Prepar3d V4 question

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First post:

So I am thinking very seriously about getting back into flight sims. I used FSX and IL2: Sturmovik years ago and wanted to hop back in.

I have yet to purchase anything. I have a pair of older Saitek rudder pedals and X52 flight stick.

I expect to fly more GA type aircraft, potentially as part of getting a Private Pilot license.

Seems like the CH Eclipse yoke might be the best bang for the buck, along with my existing rudder pedals.

Beyond this, the computer and Prepar3D, what else should I be looking at getting?

Probably payware 172 and/or PA-28 as those are likely training planes.


Mike Kirda

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Welcome aboard.

You are indeed correct in thinking that it would be worth shifting to P3D V4, which is effectively a very nice updated version of FSX with a lot of new features. Strictly speaking, the Steam Edition of FSX is also an updated version of FSX too, in that it includes all of the expansion packs and patches which were originally available for FSX, plus a few tweaks and such, but it is however still a 32 bit application and unlikely to be ideal in the long run, particularly since its developer (Dovetail Games) is now working on a 64 bit sequel to it (Flight Sim World), which is currently only available as an early access title through Steam, and whilst it is promising, inexpensive and certainly worth a look (since it includes a fixed-gear PA-28 Cherokee by default), it is far from complete at this point, so not ideal as you 'main simulator, but it does nevertheless simulate sideslipping better than most other flight sims, so you can't fault its flight modeling even at this early stage. I'd say give it a look (since it is cheap) but don't rely on it as your main sim.

P3D V4 (the current version of P3D), whilst a pricier option, is 64 bit and will thus run better than FSX and probably serve you well for a number of years, it also has a few nice small GA aeroplanes in it by default which are pretty good.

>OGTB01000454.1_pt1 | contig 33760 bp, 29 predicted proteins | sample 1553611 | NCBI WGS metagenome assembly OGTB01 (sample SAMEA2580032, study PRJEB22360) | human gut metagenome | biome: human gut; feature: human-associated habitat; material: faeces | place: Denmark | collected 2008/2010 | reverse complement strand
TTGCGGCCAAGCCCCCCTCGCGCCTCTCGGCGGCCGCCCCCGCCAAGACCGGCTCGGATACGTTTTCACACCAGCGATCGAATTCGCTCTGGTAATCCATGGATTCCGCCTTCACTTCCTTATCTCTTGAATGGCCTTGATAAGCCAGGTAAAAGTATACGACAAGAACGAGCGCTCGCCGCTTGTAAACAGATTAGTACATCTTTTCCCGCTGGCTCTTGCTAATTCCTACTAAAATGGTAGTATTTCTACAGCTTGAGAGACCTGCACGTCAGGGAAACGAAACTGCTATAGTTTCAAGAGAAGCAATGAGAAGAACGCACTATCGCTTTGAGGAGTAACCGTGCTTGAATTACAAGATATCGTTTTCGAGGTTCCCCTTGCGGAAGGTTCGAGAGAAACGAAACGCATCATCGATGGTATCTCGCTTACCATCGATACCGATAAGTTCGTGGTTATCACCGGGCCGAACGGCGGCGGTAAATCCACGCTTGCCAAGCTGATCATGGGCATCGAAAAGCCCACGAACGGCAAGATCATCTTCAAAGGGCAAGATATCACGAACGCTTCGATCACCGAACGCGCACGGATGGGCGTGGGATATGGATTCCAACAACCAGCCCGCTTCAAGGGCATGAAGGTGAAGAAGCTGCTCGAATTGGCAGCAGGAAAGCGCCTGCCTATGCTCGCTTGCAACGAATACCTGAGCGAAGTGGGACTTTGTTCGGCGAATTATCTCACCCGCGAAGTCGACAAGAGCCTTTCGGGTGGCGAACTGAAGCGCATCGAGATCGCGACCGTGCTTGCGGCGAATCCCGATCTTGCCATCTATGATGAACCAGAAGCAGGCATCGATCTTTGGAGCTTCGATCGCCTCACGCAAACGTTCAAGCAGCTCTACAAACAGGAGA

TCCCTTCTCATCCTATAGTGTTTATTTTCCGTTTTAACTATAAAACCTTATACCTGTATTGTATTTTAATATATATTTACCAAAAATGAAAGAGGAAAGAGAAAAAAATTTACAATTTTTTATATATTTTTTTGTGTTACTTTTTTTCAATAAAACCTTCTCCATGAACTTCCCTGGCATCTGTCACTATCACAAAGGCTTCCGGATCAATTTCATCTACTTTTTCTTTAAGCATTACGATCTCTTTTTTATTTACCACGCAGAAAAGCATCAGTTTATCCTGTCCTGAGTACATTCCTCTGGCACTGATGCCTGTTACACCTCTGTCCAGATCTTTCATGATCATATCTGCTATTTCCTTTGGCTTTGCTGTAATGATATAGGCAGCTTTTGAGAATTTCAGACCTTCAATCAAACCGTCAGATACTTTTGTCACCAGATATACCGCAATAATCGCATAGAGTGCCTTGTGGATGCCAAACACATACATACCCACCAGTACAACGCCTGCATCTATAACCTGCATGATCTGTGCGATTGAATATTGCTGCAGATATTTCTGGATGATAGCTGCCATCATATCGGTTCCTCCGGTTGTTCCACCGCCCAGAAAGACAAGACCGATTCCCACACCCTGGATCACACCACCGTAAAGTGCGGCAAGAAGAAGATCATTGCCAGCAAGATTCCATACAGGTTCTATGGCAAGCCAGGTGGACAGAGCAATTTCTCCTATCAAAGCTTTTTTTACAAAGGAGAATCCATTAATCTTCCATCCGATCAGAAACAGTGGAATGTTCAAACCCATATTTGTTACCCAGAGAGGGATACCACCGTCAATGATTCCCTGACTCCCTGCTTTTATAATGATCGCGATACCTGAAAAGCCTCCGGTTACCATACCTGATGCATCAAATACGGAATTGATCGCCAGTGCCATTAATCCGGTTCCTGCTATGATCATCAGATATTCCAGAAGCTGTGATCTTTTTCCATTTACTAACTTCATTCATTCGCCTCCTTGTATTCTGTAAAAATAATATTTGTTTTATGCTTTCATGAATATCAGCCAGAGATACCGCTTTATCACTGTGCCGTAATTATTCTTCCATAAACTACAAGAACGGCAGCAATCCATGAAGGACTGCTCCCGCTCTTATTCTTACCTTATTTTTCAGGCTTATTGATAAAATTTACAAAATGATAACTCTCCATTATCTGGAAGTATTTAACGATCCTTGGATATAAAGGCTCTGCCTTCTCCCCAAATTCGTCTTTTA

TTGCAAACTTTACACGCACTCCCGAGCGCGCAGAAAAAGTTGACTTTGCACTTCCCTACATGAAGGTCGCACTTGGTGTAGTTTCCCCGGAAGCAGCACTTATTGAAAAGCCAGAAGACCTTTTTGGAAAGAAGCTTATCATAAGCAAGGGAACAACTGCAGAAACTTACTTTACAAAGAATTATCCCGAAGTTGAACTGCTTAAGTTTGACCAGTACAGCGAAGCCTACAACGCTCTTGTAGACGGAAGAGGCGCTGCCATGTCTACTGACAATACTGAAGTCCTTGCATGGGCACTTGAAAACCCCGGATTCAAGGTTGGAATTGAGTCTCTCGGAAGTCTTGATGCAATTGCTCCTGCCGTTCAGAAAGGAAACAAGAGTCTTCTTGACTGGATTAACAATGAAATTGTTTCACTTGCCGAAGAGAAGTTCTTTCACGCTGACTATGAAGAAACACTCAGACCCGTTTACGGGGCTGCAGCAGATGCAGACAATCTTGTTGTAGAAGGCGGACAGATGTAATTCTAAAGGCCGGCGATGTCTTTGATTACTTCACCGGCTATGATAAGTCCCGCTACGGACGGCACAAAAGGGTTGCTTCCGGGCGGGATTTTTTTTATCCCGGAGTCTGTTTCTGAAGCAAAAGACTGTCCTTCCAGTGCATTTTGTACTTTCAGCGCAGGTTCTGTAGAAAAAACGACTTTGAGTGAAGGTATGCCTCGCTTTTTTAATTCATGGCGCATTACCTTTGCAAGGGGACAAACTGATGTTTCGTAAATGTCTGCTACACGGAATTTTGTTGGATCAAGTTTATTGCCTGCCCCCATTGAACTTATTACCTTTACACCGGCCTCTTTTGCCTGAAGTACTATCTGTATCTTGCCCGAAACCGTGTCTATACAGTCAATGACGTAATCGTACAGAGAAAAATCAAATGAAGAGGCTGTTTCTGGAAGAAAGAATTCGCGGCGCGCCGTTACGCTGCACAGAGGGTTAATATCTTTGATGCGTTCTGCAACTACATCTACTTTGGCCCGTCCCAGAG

Note that there is also XPlane 11 out there, which is 64 bit too and does include a number of smaller GA aeroplanes such as a Cessna and has many more available as payware, but XPlane 11 is notorious for exhibiting poor ground handling characteristics with small GA aeroplanes in particular, so taxying them and keeping them straight for a take off roll, even with decent rudder pedals, is a bit arduous. Once in the air it is a good sim with nice flight characteristics and good graphics, but the ground handling is something that puts me off flying GA aeroplanes in it.

So, I'd say P3D V4 would be the sensible choice.

For  payware Cessna GA trainers, you probably can't do better than A2A's Cessna 172. which is a bit pricey but it certainly is excellent. They also do a nice Cessna 182 and if you fancy something a bit sportier, their PA-24 Piper Commanche is very good as well: 


For many excellent variants of the PA-28 Cherokee, check out Just Flight. They have recently produced a number of PA-28 variants and all of them are really good, so it would depend on what you were expecting to fly as to which one suited best, however if you buy one of the PA-28 products, they will usually offer you a discount on the other ones if you ask in their forum and they are all worth having ultimately. It's more likely a fixed-gear PA-28 Warrior II variant would be your training aeroplane than one of the turbo or normally aspirated RG versions of the PA-28 such as the Arrow III, but it's not unknown to see retractable gear aeroplanes being used for training:




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Thank you for the response, Chock!

I'm waiting for the new Coffee Lake processors to come out before I splurge on P3D v4, but it helps to know what I should look for.

I got the yoke. The Just Flight PA-28 looks to be what it used locally.


Mike Kirda

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